Whoever wants to understand the difficult situation in the Congo today must return to this lost and stolen decade, the 1960s, when the U.S., Belgium and Israel shaped the face of this nation for the decades which followed; building an unstable and kleptocratic regime based on war crimes against civilians. Shortly after Congo won its independence from Belgium, in June 1960, the resource-rich Katanga province rebelled and decreed its independence from Congo. In the context of the Cold War, many nations were involved in affairs of Congo at that time (in particular, Belgium, South Africa, France, Britain, China and the Soviet Union) and according the various reports and documents Israeli weapons were supplied to both the Katanga rebels and the Kinshasa government.
From the beginning of the 1960s, Israel forged an alliance with Mobutu, who was chief of staff and defence minister of Congo, and later a murderous dictator, among the most infamous of the 20th century. Israel put great faith in him and his military forces. In September 1960, Mobutu ordered a military coup with the support of the U.S. Afterward, he was responsible for the assassination of Patrice Lumumba, an anti-colonial leader and prime minister of Congo’s first government after it gained independence from Belgium in January 1961.
Like the U.S., Israel too opposed Lumumba and his ideas. Israel has never liked radical, progressive or anti-colonial leaders. It prefers instead to do business with dictators and corrupt armed forces which murder, rape, embezzle and disappear civilians.
In September 1961, a plane crashed near the town of Nadola in what is now Zambia. 16 passengers died, among them then-UN Secretary General Dag Hammarskjold, who was en route to a meeting with the leader of the Katanga rebels, Moise Tshombe. Hammarskjold wanted to reach an end of the civil war and was an important figure in the campaign to end colonialism throughout the world.
56 years have passed since then and many unanswered questions remain about Hammarskjold’s death. Despite the possibility that it was just a question of pilot error, there is a great deal of evidence that the plane crashed after it was attacked in the air…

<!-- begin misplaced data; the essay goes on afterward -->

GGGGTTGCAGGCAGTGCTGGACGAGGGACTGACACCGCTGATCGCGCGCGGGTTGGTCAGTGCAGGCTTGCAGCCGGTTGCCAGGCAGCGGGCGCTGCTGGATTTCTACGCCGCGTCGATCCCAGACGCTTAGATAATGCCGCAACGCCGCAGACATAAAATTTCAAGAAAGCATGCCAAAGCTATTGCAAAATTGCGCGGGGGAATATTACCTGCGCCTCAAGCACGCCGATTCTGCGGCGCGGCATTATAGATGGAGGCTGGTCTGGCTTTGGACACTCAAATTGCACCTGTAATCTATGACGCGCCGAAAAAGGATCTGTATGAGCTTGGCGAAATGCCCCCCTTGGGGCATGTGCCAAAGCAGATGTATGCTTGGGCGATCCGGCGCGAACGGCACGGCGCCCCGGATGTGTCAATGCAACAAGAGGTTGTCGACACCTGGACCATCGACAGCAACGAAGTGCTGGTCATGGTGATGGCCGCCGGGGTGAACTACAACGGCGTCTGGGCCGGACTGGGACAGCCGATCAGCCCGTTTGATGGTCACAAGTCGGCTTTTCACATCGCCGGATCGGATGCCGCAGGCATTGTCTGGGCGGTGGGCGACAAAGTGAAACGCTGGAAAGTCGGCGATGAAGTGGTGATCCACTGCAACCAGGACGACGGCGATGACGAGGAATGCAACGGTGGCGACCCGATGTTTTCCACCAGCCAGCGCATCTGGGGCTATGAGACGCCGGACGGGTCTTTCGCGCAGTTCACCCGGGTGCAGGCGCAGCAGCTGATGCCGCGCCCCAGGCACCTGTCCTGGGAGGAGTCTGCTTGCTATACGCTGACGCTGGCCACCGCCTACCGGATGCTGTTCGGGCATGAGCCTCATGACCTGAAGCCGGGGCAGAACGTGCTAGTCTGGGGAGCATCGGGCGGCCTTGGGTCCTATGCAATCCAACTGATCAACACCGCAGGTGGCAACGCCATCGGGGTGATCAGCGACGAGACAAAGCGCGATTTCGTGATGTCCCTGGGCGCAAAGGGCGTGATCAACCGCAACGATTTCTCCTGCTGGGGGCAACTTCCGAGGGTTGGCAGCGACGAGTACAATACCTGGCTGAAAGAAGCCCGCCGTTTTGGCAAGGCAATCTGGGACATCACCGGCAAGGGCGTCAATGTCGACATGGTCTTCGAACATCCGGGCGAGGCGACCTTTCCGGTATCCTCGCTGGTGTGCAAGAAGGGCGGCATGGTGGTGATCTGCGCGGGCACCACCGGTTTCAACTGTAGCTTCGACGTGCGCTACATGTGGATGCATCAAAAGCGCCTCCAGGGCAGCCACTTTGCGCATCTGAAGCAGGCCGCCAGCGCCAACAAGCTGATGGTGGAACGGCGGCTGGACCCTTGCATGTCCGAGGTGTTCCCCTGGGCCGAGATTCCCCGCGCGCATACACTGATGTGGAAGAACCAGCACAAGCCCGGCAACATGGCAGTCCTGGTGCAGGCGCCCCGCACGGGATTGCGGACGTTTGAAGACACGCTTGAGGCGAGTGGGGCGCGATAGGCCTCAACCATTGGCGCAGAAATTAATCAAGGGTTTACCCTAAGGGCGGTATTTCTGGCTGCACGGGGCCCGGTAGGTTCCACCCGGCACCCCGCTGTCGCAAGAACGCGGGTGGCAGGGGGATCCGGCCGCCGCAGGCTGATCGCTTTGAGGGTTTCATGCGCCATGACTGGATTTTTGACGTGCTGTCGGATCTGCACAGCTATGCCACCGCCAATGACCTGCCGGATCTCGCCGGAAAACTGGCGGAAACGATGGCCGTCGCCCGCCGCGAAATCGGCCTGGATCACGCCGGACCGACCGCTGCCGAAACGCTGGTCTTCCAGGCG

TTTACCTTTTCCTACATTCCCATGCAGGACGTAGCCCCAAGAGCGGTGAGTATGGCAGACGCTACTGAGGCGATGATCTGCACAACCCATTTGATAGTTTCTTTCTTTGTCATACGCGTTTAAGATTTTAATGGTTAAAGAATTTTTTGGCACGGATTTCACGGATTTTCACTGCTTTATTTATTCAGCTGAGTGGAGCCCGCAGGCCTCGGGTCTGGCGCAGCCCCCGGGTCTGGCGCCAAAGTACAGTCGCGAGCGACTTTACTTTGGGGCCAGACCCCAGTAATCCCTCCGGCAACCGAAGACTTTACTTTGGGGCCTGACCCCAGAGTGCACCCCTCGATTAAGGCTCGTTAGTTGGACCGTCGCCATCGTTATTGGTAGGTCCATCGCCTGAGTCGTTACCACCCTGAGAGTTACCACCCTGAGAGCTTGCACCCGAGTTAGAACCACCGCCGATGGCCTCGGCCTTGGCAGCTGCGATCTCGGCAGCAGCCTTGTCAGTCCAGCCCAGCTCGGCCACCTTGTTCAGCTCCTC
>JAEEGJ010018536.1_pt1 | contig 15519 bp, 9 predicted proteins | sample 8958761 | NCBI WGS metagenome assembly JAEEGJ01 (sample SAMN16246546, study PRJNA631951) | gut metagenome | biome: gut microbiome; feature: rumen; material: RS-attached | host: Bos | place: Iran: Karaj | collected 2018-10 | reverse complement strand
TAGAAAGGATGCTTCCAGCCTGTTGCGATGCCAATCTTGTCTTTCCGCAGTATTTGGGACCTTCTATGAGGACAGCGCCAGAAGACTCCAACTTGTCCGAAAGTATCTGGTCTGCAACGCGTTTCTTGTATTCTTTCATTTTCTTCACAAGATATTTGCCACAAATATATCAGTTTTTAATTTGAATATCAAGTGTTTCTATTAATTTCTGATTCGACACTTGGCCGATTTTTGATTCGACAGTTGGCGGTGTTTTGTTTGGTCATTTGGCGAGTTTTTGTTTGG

Today, it’s clear that the only way to arrive at the truth is through the release of all relevant documents by all UN members. This petition has first been filed with the ministries of defense and foreign affairs. They replied that they have no such documents. The defense ministry advised us to turn to the IDF. According to the army, it appears Mr. Hammarskjold isn’t yet dead. He merely ceased being mentioned in any documents (after his death). These documents do reveal that Israel and its army were involved in the Congo in a broad and significant way that isn’t known to the wider public.
Golda Meir, then foreign minister, told a cabinet meeting: “No one will ever know” why the plane crashed. Although there is no clear evidence Israel was directly involved in his death, in light of Israel’s interests, involvement and massive military activities in the region at that time (in Congo, Cameroon, Rhodesia, Portugese colonies, etc.), and Hammerskjold’s important role in the end of colonialism, and the geopolitical significance of his role as Secretary General, specifically in Congo, there may be documents in the possession of Israel’s intelligence services which might aid in solving this mystery.
Mack’s statement reminds us that Israel’s history of intervention in affairs of states both near and far continues to the present day. It’s important to be aware of the continuity of Israel’s foreign policy which has always acted on behalf of dictators and never on behalf of populism or democracy. The full petition (mostly in Hebrew) may be found here.
Ironically, a family relation (granddaughter?), Elinor Hammarskjold, served as Sweden’s ambassador to Israel.
H/t to Ofer Neiman.
Silverstein has published Tikun Olam since 2003, It exposes the secrets of the Israeli national security state. He lives in Seattle, but his heart is in the east. He publishes regularly at Middle East Eye, the New Arab, and Jacobin Magazine. His work has also appeared in Al Jazeera English, The Nation, Truthout and other outlets.